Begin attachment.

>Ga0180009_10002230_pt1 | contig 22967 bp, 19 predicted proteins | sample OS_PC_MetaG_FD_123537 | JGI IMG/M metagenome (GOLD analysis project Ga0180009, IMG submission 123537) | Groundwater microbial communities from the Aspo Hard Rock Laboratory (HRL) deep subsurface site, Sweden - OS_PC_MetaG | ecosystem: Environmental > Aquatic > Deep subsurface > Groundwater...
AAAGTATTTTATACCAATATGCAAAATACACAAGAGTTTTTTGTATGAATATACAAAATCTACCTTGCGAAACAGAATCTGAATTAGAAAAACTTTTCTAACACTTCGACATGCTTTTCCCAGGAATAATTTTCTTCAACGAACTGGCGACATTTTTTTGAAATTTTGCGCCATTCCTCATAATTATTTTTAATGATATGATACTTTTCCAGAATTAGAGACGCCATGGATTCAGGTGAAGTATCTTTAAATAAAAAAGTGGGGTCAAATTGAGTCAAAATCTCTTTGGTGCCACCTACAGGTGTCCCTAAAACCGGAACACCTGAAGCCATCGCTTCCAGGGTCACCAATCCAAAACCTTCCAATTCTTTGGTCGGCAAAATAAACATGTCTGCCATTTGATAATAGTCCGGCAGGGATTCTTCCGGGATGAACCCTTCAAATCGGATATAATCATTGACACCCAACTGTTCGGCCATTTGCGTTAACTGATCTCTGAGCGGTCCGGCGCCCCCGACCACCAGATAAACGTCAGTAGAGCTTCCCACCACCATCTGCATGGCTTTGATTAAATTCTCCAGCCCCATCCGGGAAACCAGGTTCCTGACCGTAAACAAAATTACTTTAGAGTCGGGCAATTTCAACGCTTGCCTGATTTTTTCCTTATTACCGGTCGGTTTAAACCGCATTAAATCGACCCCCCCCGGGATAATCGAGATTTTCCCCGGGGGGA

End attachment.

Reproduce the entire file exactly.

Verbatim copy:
>Ga0180009_10002230_pt1 | contig 22967 bp, 19 predicted proteins | sample OS_PC_MetaG_FD_123537 | JGI IMG/M metagenome (GOLD analysis project Ga0180009, IMG submission 123537) | Groundwater microbial communities from the Aspo Hard Rock Laboratory (HRL) deep subsurface site, Sweden - OS_PC_MetaG | ecosystem: Environmental > Aquatic > Deep subsurface > Groundwater...
AAAGTATTTTATACCAATATGCAAAATACACAAGAGTTTTTTGTATGAATATACAAAATCTACCTTGCGAAACAGAATCTGAATTAGAAAAACTTTTCTAACACTTCGACATGCTTTTCCCAGGAATAATTTTCTTCAACGAACTGGCGACATTTTTTTGAAATTTTGCGCCATTCCTCATAATTATTTTTAATGATATGATACTTTTCCAGAATTAGAGACGCCATGGATTCAGGTGAAGTATCTTTAAATAAAAAAGTGGGGTCAAATTGAGTCAAAATCTCTTTGGTGCCACCTACAGGTGTCCCTAAAACCGGAACACCTGAAGCCATCGCTTCCAGGGTCACCAATCCAAAACCTTCCAATTCTTTGGTCGGCAAAATAAACATGTCTGCCATTTGATAATAGTCCGGCAGGGATTCTTCCGGGATGAACCCTTCAAATCGGATATAATCATTGACACCCAACTGTTCGGCCATTTGCGTTAACTGATCTCTGAGCGGTCCGGCGCCCCCGACCACCAGATAAACGTCAGTAGAGCTTCCCACCACCATCTGCATGGCTTTGATTAAATTCTCCAGCCCCATCCGGGAAACCAGGTTCCTGACCGTAAACAAAATTACTTTAGAGTCGGGCAATTTCAACGCTTGCCTGATTTTTTCCTTATTACCGGTCGGTTTAAACCGCATTAAATCGACCCCCCCCGGGATAATCGAGATTTTCCCCGGGGGGA